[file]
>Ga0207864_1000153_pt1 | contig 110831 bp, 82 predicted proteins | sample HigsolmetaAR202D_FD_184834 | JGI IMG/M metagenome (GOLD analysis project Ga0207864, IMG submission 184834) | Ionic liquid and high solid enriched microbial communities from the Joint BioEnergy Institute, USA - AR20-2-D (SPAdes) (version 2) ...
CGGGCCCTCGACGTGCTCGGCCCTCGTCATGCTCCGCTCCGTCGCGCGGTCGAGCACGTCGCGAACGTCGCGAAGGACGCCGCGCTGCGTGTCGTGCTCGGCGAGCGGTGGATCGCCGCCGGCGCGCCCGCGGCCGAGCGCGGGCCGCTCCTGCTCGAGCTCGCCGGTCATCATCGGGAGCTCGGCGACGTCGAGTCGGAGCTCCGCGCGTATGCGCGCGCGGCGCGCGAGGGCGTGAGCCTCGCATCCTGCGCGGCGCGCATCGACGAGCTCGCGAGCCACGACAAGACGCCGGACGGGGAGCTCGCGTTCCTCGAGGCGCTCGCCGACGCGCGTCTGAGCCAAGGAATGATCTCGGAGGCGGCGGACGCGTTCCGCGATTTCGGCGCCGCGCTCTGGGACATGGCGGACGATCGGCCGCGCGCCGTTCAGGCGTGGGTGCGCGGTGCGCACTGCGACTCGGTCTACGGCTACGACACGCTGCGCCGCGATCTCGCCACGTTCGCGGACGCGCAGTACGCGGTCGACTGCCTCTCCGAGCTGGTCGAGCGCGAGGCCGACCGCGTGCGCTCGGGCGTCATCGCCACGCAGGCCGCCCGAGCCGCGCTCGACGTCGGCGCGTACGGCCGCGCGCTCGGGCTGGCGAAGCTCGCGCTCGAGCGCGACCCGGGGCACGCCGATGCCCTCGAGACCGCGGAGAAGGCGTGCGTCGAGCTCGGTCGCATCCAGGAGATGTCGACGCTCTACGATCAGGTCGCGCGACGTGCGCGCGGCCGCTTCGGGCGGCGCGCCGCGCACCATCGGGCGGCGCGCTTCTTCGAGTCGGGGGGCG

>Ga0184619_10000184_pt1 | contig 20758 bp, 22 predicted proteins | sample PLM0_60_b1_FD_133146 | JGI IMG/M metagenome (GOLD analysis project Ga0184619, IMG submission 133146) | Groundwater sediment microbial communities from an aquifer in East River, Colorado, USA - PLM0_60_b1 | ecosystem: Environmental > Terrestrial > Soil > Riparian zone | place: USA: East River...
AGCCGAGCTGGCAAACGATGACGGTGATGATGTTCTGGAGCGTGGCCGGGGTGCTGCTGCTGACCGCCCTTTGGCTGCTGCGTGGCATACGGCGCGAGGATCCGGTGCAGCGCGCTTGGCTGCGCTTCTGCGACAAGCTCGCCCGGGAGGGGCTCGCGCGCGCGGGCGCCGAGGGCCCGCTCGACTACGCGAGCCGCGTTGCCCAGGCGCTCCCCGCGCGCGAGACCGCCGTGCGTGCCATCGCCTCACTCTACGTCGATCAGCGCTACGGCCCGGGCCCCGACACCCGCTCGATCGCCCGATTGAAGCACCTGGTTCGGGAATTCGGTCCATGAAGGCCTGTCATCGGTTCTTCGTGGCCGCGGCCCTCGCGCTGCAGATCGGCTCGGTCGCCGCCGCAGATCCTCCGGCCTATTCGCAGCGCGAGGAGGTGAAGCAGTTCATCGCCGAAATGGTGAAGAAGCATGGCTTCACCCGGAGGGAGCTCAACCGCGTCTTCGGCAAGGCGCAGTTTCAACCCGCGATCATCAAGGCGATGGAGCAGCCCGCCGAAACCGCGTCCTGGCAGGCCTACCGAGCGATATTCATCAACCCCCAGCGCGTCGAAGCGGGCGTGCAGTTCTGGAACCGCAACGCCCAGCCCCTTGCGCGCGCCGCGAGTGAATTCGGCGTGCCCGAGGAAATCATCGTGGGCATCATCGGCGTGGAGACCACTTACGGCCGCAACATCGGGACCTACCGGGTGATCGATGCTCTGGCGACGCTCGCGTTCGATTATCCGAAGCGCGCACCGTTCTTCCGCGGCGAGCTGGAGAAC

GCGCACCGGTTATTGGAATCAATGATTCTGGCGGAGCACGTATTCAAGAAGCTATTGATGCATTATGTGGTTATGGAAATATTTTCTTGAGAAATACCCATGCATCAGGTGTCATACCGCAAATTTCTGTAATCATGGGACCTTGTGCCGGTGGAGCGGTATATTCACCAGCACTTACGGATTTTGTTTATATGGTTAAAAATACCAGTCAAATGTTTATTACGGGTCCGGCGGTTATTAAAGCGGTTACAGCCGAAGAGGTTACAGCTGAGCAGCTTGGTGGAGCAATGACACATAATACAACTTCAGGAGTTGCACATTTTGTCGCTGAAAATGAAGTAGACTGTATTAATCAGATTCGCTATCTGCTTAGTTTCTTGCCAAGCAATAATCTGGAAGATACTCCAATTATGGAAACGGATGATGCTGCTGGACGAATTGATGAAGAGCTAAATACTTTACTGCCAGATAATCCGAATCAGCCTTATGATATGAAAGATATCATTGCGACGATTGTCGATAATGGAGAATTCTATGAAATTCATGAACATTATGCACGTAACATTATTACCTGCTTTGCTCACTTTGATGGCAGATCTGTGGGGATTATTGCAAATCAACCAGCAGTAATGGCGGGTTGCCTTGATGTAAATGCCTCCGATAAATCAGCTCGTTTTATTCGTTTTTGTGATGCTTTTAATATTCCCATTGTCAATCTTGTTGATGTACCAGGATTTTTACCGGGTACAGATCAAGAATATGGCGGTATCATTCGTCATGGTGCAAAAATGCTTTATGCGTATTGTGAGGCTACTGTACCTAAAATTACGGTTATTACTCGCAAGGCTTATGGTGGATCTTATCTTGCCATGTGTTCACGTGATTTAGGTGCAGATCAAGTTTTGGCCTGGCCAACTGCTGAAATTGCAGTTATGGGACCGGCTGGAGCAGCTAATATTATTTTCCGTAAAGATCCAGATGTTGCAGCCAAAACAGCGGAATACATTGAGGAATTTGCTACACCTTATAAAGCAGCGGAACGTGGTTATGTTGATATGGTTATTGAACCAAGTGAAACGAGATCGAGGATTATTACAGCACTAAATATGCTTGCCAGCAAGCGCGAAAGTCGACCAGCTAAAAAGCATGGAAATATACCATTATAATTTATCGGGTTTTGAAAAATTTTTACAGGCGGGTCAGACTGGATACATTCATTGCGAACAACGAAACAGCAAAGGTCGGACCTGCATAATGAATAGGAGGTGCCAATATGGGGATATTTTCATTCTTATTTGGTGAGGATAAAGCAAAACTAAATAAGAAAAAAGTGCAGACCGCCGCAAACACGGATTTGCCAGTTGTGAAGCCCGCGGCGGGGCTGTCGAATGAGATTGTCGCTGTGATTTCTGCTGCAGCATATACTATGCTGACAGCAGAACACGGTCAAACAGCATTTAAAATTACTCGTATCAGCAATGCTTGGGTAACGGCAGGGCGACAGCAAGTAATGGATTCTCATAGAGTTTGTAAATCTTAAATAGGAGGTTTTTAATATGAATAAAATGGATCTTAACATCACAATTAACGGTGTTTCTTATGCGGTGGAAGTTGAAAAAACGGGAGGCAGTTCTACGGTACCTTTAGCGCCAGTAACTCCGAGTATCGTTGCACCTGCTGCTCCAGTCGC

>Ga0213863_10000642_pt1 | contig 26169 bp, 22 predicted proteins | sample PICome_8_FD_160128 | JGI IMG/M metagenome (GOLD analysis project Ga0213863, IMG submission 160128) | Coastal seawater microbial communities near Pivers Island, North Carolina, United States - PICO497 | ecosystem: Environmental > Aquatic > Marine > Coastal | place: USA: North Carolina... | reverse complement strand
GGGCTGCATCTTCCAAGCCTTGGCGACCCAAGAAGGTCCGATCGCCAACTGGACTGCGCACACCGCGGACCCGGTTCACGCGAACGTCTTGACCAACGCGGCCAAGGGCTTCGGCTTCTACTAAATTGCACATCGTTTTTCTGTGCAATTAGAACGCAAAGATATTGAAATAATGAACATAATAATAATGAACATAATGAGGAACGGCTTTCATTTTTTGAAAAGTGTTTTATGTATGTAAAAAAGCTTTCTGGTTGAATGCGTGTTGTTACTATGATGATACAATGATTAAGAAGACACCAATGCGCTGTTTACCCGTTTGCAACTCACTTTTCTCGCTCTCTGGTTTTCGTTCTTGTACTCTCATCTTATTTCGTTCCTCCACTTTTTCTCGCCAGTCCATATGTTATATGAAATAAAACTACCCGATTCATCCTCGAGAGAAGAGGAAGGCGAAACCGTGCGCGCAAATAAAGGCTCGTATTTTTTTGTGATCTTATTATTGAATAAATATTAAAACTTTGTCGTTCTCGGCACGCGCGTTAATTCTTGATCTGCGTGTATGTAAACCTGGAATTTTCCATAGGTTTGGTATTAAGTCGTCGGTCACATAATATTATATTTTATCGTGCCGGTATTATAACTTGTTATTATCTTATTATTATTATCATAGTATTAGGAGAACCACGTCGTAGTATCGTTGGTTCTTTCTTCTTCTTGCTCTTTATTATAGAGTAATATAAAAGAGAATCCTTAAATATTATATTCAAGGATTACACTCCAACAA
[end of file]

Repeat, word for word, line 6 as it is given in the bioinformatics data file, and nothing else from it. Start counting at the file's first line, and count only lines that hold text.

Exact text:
>Ga0213863_10000642_pt1 | contig 26169 bp, 22 predicted proteins | sample PICome_8_FD_160128 | JGI IMG/M metagenome (GOLD analysis project Ga0213863, IMG submission 160128) | Coastal seawater microbial communities near Pivers Island, North Carolina, United States - PICO497 | ecosystem: Environmental > Aquatic > Marine > Coastal | place: USA: North Carolina... | reverse complement strand